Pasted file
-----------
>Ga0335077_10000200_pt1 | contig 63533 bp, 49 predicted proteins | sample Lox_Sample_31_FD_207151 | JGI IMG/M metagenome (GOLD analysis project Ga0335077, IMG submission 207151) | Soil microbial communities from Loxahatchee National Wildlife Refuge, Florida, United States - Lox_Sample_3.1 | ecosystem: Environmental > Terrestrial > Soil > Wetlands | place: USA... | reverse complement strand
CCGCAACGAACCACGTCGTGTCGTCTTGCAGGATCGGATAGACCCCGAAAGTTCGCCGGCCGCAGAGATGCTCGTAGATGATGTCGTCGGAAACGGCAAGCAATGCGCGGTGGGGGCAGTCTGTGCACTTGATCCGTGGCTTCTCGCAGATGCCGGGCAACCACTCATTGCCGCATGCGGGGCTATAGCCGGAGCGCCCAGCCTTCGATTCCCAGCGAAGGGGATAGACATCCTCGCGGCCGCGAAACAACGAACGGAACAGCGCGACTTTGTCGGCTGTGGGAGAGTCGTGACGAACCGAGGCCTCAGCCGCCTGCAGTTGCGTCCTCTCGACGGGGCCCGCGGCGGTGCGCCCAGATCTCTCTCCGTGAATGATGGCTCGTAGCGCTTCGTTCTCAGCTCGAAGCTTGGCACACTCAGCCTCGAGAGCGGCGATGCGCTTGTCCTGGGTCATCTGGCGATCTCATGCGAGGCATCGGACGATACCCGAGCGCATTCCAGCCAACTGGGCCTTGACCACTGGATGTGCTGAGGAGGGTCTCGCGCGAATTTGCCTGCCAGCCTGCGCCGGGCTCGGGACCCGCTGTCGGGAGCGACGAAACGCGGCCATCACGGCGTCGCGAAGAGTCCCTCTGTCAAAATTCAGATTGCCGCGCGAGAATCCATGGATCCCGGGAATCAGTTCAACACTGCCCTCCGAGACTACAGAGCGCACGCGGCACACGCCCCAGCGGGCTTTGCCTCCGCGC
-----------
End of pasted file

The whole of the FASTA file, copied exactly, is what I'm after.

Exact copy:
>Ga0335077_10000200_pt1 | contig 63533 bp, 49 predicted proteins | sample Lox_Sample_31_FD_207151 | JGI IMG/M metagenome (GOLD analysis project Ga0335077, IMG submission 207151) | Soil microbial communities from Loxahatchee National Wildlife Refuge, Florida, United States - Lox_Sample_3.1 | ecosystem: Environmental > Terrestrial > Soil > Wetlands | place: USA... | reverse complement strand
CCGCAACGAACCACGTCGTGTCGTCTTGCAGGATCGGATAGACCCCGAAAGTTCGCCGGCCGCAGAGATGCTCGTAGATGATGTCGTCGGAAACGGCAAGCAATGCGCGGTGGGGGCAGTCTGTGCACTTGATCCGTGGCTTCTCGCAGATGCCGGGCAACCACTCATTGCCGCATGCGGGGCTATAGCCGGAGCGCCCAGCCTTCGATTCCCAGCGAAGGGGATAGACATCCTCGCGGCCGCGAAACAACGAACGGAACAGCGCGACTTTGTCGGCTGTGGGAGAGTCGTGACGAACCGAGGCCTCAGCCGCCTGCAGTTGCGTCCTCTCGACGGGGCCCGCGGCGGTGCGCCCAGATCTCTCTCCGTGAATGATGGCTCGTAGCGCTTCGTTCTCAGCTCGAAGCTTGGCACACTCAGCCTCGAGAGCGGCGATGCGCTTGTCCTGGGTCATCTGGCGATCTCATGCGAGGCATCGGACGATACCCGAGCGCATTCCAGCCAACTGGGCCTTGACCACTGGATGTGCTGAGGAGGGTCTCGCGCGAATTTGCCTGCCAGCCTGCGCCGGGCTCGGGACCCGCTGTCGGGAGCGACGAAACGCGGCCATCACGGCGTCGCGAAGAGTCCCTCTGTCAAAATTCAGATTGCCGCGCGAGAATCCATGGATCCCGGGAATCAGTTCAACACTGCCCTCCGAGACTACAGAGCGCACGCGGCACACGCCCCAGCGGGCTTTGCCTCCGCGC